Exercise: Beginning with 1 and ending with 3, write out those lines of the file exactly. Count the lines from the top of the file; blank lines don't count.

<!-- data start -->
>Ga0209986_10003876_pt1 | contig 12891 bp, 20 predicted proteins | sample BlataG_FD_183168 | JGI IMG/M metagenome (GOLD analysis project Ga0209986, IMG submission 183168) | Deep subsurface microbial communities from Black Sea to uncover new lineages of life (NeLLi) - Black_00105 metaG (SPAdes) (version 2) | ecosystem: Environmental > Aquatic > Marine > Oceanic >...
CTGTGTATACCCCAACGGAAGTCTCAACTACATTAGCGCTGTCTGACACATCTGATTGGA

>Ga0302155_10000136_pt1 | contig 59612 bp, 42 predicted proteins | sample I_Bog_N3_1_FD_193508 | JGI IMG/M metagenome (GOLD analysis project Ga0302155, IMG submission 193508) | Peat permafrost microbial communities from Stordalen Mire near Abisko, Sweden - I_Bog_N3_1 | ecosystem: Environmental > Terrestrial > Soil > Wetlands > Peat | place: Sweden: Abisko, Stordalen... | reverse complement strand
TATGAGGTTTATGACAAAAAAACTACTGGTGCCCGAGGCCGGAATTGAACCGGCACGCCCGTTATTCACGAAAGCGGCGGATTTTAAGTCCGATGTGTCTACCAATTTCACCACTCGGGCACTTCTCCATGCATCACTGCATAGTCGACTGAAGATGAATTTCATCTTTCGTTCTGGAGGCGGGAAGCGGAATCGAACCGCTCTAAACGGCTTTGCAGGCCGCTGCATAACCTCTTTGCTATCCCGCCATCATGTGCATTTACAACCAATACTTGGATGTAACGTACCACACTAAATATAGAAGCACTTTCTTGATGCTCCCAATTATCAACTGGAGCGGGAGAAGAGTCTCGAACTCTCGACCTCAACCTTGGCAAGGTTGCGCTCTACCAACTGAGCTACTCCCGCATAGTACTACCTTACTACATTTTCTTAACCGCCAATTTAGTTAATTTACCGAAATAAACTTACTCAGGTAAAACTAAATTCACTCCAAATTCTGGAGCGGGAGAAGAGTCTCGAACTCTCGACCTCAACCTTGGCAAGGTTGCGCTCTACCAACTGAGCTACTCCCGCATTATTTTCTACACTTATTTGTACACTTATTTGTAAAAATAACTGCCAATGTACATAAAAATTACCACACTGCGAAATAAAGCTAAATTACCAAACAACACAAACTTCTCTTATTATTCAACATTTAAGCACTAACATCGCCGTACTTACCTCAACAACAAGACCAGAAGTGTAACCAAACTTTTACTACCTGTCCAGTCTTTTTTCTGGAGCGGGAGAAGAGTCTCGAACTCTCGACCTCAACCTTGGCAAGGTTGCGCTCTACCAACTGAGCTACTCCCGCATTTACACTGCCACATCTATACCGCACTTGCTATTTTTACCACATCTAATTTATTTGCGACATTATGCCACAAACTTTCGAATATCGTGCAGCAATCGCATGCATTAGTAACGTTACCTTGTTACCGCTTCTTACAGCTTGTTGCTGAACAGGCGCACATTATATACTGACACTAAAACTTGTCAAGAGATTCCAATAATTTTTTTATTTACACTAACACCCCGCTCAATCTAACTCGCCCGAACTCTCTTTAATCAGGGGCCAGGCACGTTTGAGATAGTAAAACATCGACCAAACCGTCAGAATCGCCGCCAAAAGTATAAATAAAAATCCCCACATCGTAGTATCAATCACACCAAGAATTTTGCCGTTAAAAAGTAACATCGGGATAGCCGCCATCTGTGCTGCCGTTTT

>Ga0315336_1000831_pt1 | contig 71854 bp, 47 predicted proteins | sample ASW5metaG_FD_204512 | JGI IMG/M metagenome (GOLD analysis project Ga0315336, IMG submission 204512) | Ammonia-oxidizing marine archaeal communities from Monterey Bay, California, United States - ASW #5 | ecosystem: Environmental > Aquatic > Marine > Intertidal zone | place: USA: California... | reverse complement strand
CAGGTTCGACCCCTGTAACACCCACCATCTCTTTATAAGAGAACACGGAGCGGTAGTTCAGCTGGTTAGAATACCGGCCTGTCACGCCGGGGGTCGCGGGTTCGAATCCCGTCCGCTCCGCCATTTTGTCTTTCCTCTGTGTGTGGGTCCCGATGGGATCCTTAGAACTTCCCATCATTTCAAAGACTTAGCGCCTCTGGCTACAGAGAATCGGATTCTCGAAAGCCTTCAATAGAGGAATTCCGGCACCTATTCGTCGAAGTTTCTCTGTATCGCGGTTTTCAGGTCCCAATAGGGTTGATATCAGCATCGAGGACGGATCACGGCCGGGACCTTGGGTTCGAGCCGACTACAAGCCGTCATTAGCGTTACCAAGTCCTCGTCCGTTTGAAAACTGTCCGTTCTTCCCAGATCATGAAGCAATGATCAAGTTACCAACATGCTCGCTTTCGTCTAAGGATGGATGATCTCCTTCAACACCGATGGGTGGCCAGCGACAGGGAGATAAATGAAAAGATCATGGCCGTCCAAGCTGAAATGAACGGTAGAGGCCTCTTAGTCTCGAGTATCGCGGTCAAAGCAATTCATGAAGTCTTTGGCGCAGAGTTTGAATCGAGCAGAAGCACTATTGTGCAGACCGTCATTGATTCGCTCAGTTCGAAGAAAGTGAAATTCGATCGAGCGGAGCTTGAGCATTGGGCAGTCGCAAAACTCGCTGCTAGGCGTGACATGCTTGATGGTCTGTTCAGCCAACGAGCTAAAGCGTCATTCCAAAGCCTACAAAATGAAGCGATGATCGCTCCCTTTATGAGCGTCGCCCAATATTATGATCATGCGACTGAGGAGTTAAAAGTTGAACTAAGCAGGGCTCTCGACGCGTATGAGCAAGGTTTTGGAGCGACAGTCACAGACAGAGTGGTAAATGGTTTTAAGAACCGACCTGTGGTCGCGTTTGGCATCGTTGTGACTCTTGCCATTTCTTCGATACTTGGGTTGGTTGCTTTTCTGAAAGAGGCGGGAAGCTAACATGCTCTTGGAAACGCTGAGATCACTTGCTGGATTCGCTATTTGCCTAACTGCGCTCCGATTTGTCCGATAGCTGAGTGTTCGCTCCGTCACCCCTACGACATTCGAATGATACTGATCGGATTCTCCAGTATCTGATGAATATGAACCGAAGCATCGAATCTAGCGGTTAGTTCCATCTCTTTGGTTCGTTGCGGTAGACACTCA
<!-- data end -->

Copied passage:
>Ga0209986_10003876_pt1 | contig 12891 bp, 20 predicted proteins | sample BlataG_FD_183168 | JGI IMG/M metagenome (GOLD analysis project Ga0209986, IMG submission 183168) | Deep subsurface microbial communities from Black Sea to uncover new lineages of life (NeLLi) - Black_00105 metaG (SPAdes) (version 2) | ecosystem: Environmental > Aquatic > Marine > Oceanic >...
CTGTGTATACCCCAACGGAAGTCTCAACTACATTAGCGCTGTCTGACACATCTGATTGGA

>Ga0302155_10000136_pt1 | contig 59612 bp, 42 predicted proteins | sample I_Bog_N3_1_FD_193508 | JGI IMG/M metagenome (GOLD analysis project Ga0302155, IMG submission 193508) | Peat permafrost microbial communities from Stordalen Mire near Abisko, Sweden - I_Bog_N3_1 | ecosystem: Environmental > Terrestrial > Soil > Wetlands > Peat | place: Sweden: Abisko, Stordalen... | reverse complement strand